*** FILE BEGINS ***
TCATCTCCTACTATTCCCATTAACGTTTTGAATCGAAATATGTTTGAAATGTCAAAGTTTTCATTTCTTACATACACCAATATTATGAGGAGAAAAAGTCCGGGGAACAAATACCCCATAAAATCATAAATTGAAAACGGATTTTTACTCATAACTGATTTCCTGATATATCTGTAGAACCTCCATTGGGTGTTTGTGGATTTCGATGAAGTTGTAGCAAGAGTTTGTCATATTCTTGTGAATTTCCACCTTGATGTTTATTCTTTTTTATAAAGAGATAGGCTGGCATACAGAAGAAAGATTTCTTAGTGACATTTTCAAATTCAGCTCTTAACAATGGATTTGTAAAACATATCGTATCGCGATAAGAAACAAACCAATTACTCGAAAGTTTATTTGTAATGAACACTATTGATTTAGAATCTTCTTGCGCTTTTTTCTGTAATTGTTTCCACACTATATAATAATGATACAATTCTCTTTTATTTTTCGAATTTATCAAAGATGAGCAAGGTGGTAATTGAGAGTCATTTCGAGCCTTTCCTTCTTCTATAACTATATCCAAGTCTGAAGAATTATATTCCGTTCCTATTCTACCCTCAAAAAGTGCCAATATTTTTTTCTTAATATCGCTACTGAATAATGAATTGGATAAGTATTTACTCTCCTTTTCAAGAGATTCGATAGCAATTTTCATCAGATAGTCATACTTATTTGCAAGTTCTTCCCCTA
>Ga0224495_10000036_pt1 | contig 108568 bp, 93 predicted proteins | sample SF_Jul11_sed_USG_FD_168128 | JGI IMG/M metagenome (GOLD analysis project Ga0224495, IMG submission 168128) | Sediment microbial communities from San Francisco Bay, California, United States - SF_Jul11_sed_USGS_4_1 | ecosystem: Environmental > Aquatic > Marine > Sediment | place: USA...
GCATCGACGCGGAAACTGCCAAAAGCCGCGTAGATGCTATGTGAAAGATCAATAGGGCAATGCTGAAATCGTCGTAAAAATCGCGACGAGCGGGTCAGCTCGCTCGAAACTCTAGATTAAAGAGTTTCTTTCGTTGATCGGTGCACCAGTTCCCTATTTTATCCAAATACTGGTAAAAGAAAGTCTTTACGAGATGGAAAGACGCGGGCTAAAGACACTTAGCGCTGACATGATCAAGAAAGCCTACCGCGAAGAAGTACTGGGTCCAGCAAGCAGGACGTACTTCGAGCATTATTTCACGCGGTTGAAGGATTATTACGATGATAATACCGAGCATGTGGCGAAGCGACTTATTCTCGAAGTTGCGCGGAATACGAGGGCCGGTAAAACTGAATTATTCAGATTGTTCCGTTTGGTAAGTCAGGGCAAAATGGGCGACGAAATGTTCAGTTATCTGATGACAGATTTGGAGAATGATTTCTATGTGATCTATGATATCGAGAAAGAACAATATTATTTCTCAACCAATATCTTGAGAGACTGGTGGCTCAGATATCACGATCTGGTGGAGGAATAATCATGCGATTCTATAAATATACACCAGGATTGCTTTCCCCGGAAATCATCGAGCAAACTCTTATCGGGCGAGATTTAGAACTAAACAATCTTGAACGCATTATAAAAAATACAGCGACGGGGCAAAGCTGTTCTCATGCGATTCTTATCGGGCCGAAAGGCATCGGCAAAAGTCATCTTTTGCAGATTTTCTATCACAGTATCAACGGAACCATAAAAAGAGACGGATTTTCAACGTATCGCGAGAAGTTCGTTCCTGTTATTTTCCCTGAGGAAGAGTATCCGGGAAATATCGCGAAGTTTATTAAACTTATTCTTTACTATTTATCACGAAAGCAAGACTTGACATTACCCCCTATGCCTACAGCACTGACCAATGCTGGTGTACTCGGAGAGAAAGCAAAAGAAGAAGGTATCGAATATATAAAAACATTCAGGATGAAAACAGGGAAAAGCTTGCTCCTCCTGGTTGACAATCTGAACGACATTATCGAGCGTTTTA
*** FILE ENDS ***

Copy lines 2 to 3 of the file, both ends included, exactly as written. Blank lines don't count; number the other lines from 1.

>Ga0224495_10000036_pt1 | contig 108568 bp, 93 predicted proteins | sample SF_Jul11_sed_USG_FD_168128 | JGI IMG/M metagenome (GOLD analysis project Ga0224495, IMG submission 168128) | Sediment microbial communities from San Francisco Bay, California, United States - SF_Jul11_sed_USGS_4_1 | ecosystem: Environmental > Aquatic > Marine > Sediment | place: USA...
GCATCGACGCGGAAACTGCCAAAAGCCGCGTAGATGCTATGTGAAAGATCAATAGGGCAATGCTGAAATCGTCGTAAAAATCGCGACGAGCGGGTCAGCTCGCTCGAAACTCTAGATTAAAGAGTTTCTTTCGTTGATCGGTGCACCAGTTCCCTATTTTATCCAAATACTGGTAAAAGAAAGTCTTTACGAGATGGAAAGACGCGGGCTAAAGACACTTAGCGCTGACATGATCAAGAAAGCCTACCGCGAAGAAGTACTGGGTCCAGCAAGCAGGACGTACTTCGAGCATTATTTCACGCGGTTGAAGGATTATTACGATGATAATACCGAGCATGTGGCGAAGCGACTTATTCTCGAAGTTGCGCGGAATACGAGGGCCGGTAAAACTGAATTATTCAGATTGTTCCGTTTGGTAAGTCAGGGCAAAATGGGCGACGAAATGTTCAGTTATCTGATGACAGATTTGGAGAATGATTTCTATGTGATCTATGATATCGAGAAAGAACAATATTATTTCTCAACCAATATCTTGAGAGACTGGTGGCTCAGATATCACGATCTGGTGGAGGAATAATCATGCGATTCTATAAATATACACCAGGATTGCTTTCCCCGGAAATCATCGAGCAAACTCTTATCGGGCGAGATTTAGAACTAAACAATCTTGAACGCATTATAAAAAATACAGCGACGGGGCAAAGCTGTTCTCATGCGATTCTTATCGGGCCGAAAGGCATCGGCAAAAGTCATCTTTTGCAGATTTTCTATCACAGTATCAACGGAACCATAAAAAGAGACGGATTTTCAACGTATCGCGAGAAGTTCGTTCCTGTTATTTTCCCTGAGGAAGAGTATCCGGGAAATATCGCGAAGTTTATTAAACTTATTCTTTACTATTTATCACGAAAGCAAGACTTGACATTACCCCCTATGCCTACAGCACTGACCAATGCTGGTGTACTCGGAGAGAAAGCAAAAGAAGAAGGTATCGAATATATAAAAACATTCAGGATGAAAACAGGGAAAAGCTTGCTCCTCCTGGTTGACAATCTGAACGACATTATCGAGCGTTTTA